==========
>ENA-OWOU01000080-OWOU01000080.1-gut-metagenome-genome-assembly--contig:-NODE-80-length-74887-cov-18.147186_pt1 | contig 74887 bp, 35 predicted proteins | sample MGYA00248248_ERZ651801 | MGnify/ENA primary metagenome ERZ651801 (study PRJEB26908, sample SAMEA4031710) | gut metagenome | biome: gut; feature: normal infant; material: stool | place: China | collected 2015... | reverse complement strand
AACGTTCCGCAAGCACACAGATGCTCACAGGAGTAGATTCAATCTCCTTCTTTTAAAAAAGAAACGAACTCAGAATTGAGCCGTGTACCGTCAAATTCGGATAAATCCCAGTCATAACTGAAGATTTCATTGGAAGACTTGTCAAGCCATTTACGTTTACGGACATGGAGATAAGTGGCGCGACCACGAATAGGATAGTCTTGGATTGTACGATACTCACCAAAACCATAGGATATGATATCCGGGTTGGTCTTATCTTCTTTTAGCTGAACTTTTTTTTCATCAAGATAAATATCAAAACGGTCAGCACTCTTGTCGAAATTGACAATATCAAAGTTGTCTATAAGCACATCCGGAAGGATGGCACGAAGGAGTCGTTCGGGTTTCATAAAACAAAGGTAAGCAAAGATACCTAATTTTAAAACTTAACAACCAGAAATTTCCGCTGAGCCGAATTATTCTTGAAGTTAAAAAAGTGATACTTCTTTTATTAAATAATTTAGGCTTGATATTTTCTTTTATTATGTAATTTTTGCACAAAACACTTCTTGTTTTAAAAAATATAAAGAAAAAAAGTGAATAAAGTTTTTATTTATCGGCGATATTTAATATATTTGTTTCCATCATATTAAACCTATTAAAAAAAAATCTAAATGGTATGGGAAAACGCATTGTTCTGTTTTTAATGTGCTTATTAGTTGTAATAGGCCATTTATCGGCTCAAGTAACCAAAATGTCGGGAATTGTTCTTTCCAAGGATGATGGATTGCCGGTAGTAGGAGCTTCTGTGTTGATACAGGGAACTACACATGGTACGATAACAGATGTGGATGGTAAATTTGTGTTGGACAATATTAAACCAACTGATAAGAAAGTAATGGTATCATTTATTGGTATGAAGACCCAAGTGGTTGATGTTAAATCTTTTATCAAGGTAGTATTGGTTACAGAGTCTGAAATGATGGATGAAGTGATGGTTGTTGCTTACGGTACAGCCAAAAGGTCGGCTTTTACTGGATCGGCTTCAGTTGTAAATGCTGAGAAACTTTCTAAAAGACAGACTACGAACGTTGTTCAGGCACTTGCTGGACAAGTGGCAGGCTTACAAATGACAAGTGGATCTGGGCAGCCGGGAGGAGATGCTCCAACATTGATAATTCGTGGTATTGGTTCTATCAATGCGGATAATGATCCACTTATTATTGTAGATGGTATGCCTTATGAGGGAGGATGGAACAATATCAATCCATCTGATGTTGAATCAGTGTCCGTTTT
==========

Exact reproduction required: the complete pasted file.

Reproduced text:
>ENA-OWOU01000080-OWOU01000080.1-gut-metagenome-genome-assembly--contig:-NODE-80-length-74887-cov-18.147186_pt1 | contig 74887 bp, 35 predicted proteins | sample MGYA00248248_ERZ651801 | MGnify/ENA primary metagenome ERZ651801 (study PRJEB26908, sample SAMEA4031710) | gut metagenome | biome: gut; feature: normal infant; material: stool | place: China | collected 2015... | reverse complement strand
AACGTTCCGCAAGCACACAGATGCTCACAGGAGTAGATTCAATCTCCTTCTTTTAAAAAAGAAACGAACTCAGAATTGAGCCGTGTACCGTCAAATTCGGATAAATCCCAGTCATAACTGAAGATTTCATTGGAAGACTTGTCAAGCCATTTACGTTTACGGACATGGAGATAAGTGGCGCGACCACGAATAGGATAGTCTTGGATTGTACGATACTCACCAAAACCATAGGATATGATATCCGGGTTGGTCTTATCTTCTTTTAGCTGAACTTTTTTTTCATCAAGATAAATATCAAAACGGTCAGCACTCTTGTCGAAATTGACAATATCAAAGTTGTCTATAAGCACATCCGGAAGGATGGCACGAAGGAGTCGTTCGGGTTTCATAAAACAAAGGTAAGCAAAGATACCTAATTTTAAAACTTAACAACCAGAAATTTCCGCTGAGCCGAATTATTCTTGAAGTTAAAAAAGTGATACTTCTTTTATTAAATAATTTAGGCTTGATATTTTCTTTTATTATGTAATTTTTGCACAAAACACTTCTTGTTTTAAAAAATATAAAGAAAAAAAGTGAATAAAGTTTTTATTTATCGGCGATATTTAATATATTTGTTTCCATCATATTAAACCTATTAAAAAAAAATCTAAATGGTATGGGAAAACGCATTGTTCTGTTTTTAATGTGCTTATTAGTTGTAATAGGCCATTTATCGGCTCAAGTAACCAAAATGTCGGGAATTGTTCTTTCCAAGGATGATGGATTGCCGGTAGTAGGAGCTTCTGTGTTGATACAGGGAACTACACATGGTACGATAACAGATGTGGATGGTAAATTTGTGTTGGACAATATTAAACCAACTGATAAGAAAGTAATGGTATCATTTATTGGTATGAAGACCCAAGTGGTTGATGTTAAATCTTTTATCAAGGTAGTATTGGTTACAGAGTCTGAAATGATGGATGAAGTGATGGTTGTTGCTTACGGTACAGCCAAAAGGTCGGCTTTTACTGGATCGGCTTCAGTTGTAAATGCTGAGAAACTTTCTAAAAGACAGACTACGAACGTTGTTCAGGCACTTGCTGGACAAGTGGCAGGCTTACAAATGACAAGTGGATCTGGGCAGCCGGGAGGAGATGCTCCAACATTGATAATTCGTGGTATTGGTTCTATCAATGCGGATAATGATCCACTTATTATTGTAGATGGTATGCCTTATGAGGGAGGATGGAACAATATCAATCCATCTGATGTTGAATCAGTGTCCGTTTT